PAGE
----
Movie Review: “Chappie”

Starring
Sharlto Copley, Dev Patel, Hugh Jackman, Sigourney Weaver, Ninja, Yo-Landi Visser, Jose Pablo Cantillo
Director
Neill Blomkamp

There’s still reason to be hopeful about 20th Century Fox’s decision to hand the reigns of the next “Alien” movie to Neill Blomkamp, but the bloom is likely to be off the rose for a lot of sci-fi fans after they take a gander at “Chappie,” which continues Blomkamp’s series of declining returns after the disappointing “Elysium.”

It is in no way surprising that among the first words uttered by an audience member upon the conclusion of the advance screening of “Chappie” involved the phrase “if ‘Robocop’ and ‘Short Circuit’ had a baby.” After all, the film – co-written by Blomkamp and his wife, Terri Tachell – takes place in the not-too-distant future and revolves around the decision by the city of Johannesburg, South Africa to adopt a partially robotic police force. These aren’t cyborgs, a la the officer formerly known as Alex Murphy: they’re 100% robot, designed by programmer extraordinaire Deon Wilson (Dev Patel). Despite what he’s already achieved in his field, Wilson continues to strive for a greater breakthrough, focusing his sights on the goal of cracking the consciousness code, as it were, and creating the first sentient robot.

As you might expect, Wilson achieves this goal in short order, but his boss (played by Sigourney Weaver) isn’t wooed by his pitch to experiment with his consciousness program on a damaged robot marked for destruction and denies his request. Now, in fairness, his pitch is really, really terrible. Who goes to the head of a company that makes police robots and starts off by mentioning that one of the benefits of sentience is that a robot can judge the merits of art and write its own poetry? But as you might also expect, her denial in no way stops him from deciding to swipe the deactivated robot and do his experiment anyway.

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Movie Review: “X-Men: Days of Future Past”

Starring
Hugh Jackman, James McAvoy, Michael Fassbender, Jennifer Lawrence, Nicholas Hoult, Peter Dinklage
Director
Bryan Singer

Just when it seemed like Fox was engineering a smart reboot of its X-Men franchise with “First Class,” the series’ original director, Bryan Singer, has returned to combine the old with the new in “X-Men: Days of Future Past.” That’s not exactly bad news for fans who appreciate the lengths that Singer has gone to in an attempt to fix the continuity issues within the X-movies, but by doing so, he’s tethered the prequels to the earlier films in a way that ensures they’ll never be able to exist on their own. And considering the potential of where the franchise was headed prior to this “sidequel,” it’s a little disappointing to see Singer turn his back on that initial vision. Granted, there’s still quite a bit to like about “Days of Future Past,” but it feels more like a step backward than the creative leap forward that Matthew Vaughn’s prequel pointed towards.

In the near future, mutants are being hunted down by advanced versions of Sentinel robots that can instantly adapt to any situation, making them impossible to defeat. With only a handful of X-Men remaining, Kitty Pryde (Ellen Page) uses her powers to send Logan’s (Hugh Jackman) consciousness back in time to his younger body circa 1973 in order to reunite Charles Xavier (James McAvoy) and Magneto (Michael Fassbender) for a single purpose: stopping Mystique (Jennifer Lawrence) from murdering the creator of the Sentinel program, Dr. Boliver Trask (Peter Dinklage), in the hope that it will alter the course of history. Meanwhile, the X-Men from the future must hold off an impending Sentinel attack to provide Logan enough time to complete his mission, although that’s much easier said than done.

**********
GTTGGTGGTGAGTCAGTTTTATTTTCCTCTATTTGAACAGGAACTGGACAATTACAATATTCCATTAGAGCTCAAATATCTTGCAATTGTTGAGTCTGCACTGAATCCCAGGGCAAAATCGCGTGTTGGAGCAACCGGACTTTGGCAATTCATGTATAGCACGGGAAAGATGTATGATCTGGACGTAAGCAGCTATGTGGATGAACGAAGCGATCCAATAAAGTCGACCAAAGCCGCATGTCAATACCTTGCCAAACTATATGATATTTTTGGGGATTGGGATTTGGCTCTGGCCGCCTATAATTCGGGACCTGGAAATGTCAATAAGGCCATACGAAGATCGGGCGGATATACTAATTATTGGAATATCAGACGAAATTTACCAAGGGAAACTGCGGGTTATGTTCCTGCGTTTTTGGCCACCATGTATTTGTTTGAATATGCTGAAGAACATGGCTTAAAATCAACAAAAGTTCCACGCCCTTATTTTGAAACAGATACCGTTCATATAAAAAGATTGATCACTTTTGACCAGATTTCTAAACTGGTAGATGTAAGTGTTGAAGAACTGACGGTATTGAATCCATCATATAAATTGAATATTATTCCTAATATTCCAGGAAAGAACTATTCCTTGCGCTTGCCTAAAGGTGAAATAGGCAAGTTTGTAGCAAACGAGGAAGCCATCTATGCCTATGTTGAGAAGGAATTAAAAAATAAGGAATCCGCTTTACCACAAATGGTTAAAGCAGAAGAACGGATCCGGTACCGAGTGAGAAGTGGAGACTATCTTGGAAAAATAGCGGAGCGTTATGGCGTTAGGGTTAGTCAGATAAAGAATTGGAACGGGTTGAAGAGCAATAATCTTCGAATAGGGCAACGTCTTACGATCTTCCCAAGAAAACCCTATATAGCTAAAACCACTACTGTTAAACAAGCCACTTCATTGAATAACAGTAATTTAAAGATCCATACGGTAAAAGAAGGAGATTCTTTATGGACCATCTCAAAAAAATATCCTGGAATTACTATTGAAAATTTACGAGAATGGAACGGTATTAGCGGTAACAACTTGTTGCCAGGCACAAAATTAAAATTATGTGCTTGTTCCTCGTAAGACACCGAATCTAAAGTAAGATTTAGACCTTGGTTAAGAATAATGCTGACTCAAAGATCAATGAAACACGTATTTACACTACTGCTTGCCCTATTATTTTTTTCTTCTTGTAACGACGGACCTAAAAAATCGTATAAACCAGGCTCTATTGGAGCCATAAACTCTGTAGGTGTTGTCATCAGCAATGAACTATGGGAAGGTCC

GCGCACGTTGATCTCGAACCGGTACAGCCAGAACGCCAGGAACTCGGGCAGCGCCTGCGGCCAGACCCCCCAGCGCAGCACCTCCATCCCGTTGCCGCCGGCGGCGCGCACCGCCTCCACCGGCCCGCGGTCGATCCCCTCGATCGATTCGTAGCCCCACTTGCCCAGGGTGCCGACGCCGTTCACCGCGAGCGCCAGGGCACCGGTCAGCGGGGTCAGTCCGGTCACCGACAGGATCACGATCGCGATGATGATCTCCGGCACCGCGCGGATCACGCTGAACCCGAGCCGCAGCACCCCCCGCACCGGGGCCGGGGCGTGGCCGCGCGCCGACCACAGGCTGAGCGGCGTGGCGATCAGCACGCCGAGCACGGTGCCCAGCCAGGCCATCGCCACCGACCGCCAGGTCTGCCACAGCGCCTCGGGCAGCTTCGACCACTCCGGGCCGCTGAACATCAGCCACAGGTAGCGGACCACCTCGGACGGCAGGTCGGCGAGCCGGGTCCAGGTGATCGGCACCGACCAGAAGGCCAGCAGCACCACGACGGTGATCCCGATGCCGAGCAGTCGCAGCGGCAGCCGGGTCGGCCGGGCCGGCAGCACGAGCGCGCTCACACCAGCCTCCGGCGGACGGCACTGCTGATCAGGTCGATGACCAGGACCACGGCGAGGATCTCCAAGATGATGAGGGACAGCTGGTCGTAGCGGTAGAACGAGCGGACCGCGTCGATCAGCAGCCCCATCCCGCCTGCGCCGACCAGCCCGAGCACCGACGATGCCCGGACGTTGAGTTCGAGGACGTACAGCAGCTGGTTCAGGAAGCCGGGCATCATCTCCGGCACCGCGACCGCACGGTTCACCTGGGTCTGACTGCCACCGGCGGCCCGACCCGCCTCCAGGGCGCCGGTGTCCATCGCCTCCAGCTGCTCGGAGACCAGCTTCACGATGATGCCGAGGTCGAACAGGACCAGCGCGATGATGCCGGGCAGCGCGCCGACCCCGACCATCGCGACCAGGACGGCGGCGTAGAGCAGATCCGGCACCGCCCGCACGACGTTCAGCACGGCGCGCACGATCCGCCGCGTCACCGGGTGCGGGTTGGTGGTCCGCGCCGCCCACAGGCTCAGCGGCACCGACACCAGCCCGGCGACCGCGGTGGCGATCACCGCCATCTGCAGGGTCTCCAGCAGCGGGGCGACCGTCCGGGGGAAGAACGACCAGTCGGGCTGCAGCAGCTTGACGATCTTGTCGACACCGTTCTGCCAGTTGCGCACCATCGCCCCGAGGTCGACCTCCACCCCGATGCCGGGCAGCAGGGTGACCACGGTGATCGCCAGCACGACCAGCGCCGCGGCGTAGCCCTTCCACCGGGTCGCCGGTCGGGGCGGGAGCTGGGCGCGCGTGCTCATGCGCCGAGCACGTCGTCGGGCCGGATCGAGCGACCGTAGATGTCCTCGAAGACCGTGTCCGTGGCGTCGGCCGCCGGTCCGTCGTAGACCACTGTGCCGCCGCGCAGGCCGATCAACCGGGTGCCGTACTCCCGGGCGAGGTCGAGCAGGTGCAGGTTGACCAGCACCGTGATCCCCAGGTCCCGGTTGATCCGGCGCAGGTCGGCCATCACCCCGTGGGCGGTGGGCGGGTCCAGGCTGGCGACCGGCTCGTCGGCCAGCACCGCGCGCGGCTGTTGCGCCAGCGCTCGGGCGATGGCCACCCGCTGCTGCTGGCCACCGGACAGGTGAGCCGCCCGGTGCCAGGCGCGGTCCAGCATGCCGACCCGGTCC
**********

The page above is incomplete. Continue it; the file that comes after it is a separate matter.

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Movie Review: “The Wolverine”

Starring
Hugh Jackman, Tao Okamoto, Rila Fukushima, Hiroyuki Sanada, Svetlana Khodchenkova, Will Yun Lee
Director
James Mangold

Hugh Jackman has been pretty vocal about atoning for the disappointment of “X-Men Origins: Wolverine” with his latest (and sixth) appearance as the popular mutant, but while “The Wolverine” is a slight improvement on the character’s first solo outing, it’s kind of like giving someone a less bruised piece of fruit and expecting them to be grateful for it. Though director James Mangold should be applauded for trying to do something different with a superhero movie, it’s still plagued by some of the same problems (and a few new ones, as well), ultimately resorting to an all-too-familiar formula in the end. As a character piece, “The Wolverine” is Jackman’s best performance in the role, but as a summer blockbuster, it fails to deliver the Wolverine that audiences want to see.

Loosely based on the much-loved miniseries by Chris Claremont and Frank Miller, the film picks up sometime after the events of “X-Men: The Last Stand,” with Logan (Jackman) now living in the woods like an animal and haunted by visions of Jean Grey (Famke Janssen), the woman he loved but was forced to kill. His past catches up to him once again when a mysterious Japanese girl named Yukio (Rila Fukushima) comes to whisk Logan away to Tokyo to pay his respects to her master, Yashida (Hal Yamanouchi), a dying billionaire whose life he once saved as a young soldier during the 1945 bombing of Nagasaki. Yashida claims to have the technology to free Logan of his so-called curse and transfer his mutant powers to someone else, but when he refuses and the old man dies shortly after, Logan reluctantly agrees to protect Yashida’s granddaughter Mariko (Tao Okamoto) from the local yakuza, despite losing his coveted healing ability after he’s poisoned by an evil, snake-like mutant called Viper (Svetlana Khodchenkova).

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